Wattle Grove is a suburb of Perth, Western Australia, located within the City of Kalamunda.
Wattle Day is a day of celebration in Australia on the first day of September each year, which is the official start of the Australian spring. This is the time when many Acacia species, are in flower. So, people wear a sprig of the flowers and leaves to celebrate the day.
The Apsley Falls are two waterfalls on the Apsley River in the Northern Tablelands region of New South Wales, Australia. The falls are located about 20 kilometres (12 mi) east of Walcha, and 1 kilometre off the Oxley Highway in a deep gorge, that is part of the Oxley Wild Rivers National Park. They are the first falls in a succession of dramatic drops in an area that has some of the most remarkable scenery in Eastern Australia. The first drop of the falls is about 65 metres (213 ft) in depth, and the second, which is about 800 metres (2,625 ft) further on, plummets 58 metres (190 ft) metres to the bottom of the gorge.
Wattle and daub is a composite building material used for making walls, in which a woven lattice of wooden strips called wattle is daubed with a sticky material usually made of some combination of wet soil, clay, sand, animal dung and straw. Wattle and daub has been used for at least 6,000 years and is still an important construction material in many parts of the world. Many historic buildings include wattle and daub construction, and the technique is becoming popular again in more developed areas as a low-impact sustainable building technique.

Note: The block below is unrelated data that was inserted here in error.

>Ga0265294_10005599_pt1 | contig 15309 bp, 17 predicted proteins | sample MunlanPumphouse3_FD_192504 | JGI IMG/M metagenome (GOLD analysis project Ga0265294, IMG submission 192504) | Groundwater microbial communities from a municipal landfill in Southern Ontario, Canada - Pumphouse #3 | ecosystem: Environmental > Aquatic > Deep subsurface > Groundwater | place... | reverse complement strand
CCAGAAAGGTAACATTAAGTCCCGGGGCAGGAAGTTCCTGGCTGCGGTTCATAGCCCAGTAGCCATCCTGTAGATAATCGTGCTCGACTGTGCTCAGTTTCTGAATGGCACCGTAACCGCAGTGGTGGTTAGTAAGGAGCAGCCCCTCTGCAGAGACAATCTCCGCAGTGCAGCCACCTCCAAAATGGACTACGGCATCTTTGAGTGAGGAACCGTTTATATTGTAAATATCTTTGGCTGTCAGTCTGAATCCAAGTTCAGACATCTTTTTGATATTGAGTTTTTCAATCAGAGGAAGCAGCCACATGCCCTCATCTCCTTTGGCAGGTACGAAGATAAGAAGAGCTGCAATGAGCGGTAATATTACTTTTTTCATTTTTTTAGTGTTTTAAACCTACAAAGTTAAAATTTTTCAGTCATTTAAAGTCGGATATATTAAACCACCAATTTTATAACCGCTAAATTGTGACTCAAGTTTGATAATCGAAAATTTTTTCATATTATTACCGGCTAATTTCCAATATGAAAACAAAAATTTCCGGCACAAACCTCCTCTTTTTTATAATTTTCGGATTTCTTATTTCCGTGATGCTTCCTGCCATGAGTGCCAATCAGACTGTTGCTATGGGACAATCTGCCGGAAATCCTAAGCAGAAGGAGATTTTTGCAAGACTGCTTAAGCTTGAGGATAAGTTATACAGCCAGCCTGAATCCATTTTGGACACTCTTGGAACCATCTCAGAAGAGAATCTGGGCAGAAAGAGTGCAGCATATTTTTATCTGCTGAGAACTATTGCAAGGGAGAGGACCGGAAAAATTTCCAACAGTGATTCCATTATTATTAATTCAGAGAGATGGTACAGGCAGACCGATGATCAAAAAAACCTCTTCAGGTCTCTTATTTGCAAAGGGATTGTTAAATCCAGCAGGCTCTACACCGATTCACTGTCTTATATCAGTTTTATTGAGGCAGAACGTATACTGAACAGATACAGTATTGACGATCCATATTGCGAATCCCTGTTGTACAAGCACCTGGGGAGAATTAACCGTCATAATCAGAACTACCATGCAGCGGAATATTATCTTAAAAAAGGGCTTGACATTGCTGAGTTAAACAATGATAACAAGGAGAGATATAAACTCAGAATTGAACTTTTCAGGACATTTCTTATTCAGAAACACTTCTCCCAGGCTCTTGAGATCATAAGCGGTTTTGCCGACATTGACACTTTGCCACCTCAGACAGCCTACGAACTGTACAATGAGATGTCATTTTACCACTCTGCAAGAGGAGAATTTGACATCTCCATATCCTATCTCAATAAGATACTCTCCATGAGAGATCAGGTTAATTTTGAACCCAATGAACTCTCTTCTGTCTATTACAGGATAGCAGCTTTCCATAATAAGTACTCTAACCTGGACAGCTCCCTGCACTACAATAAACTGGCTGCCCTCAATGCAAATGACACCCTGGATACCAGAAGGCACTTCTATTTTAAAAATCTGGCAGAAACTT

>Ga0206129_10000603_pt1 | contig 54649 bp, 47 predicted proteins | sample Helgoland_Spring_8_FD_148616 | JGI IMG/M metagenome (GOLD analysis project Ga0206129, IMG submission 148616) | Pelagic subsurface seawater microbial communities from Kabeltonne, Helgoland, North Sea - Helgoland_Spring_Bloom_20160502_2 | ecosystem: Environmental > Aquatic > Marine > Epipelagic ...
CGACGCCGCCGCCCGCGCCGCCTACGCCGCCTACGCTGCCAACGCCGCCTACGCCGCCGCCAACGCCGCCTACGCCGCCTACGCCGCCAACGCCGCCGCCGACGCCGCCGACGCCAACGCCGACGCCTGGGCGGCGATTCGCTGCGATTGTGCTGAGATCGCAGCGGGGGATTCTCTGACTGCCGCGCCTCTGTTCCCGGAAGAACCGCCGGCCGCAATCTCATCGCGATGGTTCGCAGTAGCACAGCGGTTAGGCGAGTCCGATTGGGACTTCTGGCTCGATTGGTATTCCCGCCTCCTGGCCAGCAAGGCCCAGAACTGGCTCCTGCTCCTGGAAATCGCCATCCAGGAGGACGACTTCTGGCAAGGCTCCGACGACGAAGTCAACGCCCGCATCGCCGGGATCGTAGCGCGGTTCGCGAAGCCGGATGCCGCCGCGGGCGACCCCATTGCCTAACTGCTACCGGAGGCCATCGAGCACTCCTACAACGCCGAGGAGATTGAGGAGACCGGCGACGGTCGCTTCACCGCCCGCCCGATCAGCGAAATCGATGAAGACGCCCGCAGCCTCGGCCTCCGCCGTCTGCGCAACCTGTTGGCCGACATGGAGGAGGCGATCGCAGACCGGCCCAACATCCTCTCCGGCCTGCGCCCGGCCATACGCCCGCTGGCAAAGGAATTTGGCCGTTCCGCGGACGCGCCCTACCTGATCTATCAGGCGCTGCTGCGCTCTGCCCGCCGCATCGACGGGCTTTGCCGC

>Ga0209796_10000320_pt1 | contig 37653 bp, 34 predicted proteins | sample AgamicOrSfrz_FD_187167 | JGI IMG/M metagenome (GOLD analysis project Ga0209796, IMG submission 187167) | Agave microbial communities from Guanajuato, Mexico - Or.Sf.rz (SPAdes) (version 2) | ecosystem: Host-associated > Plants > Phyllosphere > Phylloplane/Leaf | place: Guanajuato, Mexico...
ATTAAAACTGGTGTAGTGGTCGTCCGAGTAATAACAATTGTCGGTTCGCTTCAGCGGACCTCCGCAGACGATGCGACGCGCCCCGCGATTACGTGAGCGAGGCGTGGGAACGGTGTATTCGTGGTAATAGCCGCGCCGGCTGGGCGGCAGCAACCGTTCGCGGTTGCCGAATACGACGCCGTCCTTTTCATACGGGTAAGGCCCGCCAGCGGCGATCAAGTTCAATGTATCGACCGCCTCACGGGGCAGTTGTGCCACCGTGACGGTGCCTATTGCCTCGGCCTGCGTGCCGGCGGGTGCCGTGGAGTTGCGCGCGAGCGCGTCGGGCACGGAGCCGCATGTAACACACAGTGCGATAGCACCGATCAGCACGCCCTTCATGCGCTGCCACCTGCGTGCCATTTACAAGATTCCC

Yeldulknie Conservation Park is a protected area in the Australian state of South Australia located on the Eyre Peninsula in the gazetted locality of Cleve about 10 kilometres (6.2 mi) north-east of the town centre in Cleve.
Gower Conservation Park is a protected area located in the Australian state of South Australia in the locality of Tantanoola about 353 kilometres (219 mi) south-east of the state capital of Adelaide and about 25 kilometres (16 mi) north west of the regional city of Mount Gambier.
Hopkins Creek Conservation Park is a protected area located in the Australian state of South Australia in the locality of Emu Downs about 125 kilometres (78 mi) north-east of the state capital of Adelaide and about 21 kilometres (13 mi) south of the town of Burra.
Aberdour Conservation Park is a protected area in the Australian state of South Australia located in the state's south-east in the locality of Willalooka about 226 kilometres (140 mi) south-east of the state capital of Adelaide and about 35 kilometres (22 mi) south of the town of Keith.
East Risdon State Reserve is a IUCN Category II protected area on the eastern shore of the Derwent River in Clarence City, Hobart, Tasmania. It takes its name from the nearby suburb of Risdon.
Wattle Range is a locality in the Australian state of South Australia located in the state’s south-east about 328 kilometres (204 mi) south-east of the state capital of Adelaide and about 25 kilometres (16 mi) north-east of the municipal seat in Millicent.